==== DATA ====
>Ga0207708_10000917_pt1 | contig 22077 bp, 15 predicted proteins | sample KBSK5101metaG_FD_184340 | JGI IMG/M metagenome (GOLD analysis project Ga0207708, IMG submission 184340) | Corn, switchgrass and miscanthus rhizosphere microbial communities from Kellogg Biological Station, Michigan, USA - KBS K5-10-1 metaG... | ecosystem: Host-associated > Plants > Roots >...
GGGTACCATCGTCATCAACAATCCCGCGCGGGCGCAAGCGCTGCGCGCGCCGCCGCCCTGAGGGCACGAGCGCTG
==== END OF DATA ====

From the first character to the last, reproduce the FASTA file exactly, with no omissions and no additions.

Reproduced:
>Ga0207708_10000917_pt1 | contig 22077 bp, 15 predicted proteins | sample KBSK5101metaG_FD_184340 | JGI IMG/M metagenome (GOLD analysis project Ga0207708, IMG submission 184340) | Corn, switchgrass and miscanthus rhizosphere microbial communities from Kellogg Biological Station, Michigan, USA - KBS K5-10-1 metaG... | ecosystem: Host-associated > Plants > Roots >...
GGGTACCATCGTCATCAACAATCCCGCGCGGGCGCAAGCGCTGCGCGCGCCGCCGCCCTGAGGGCACGAGCGCTG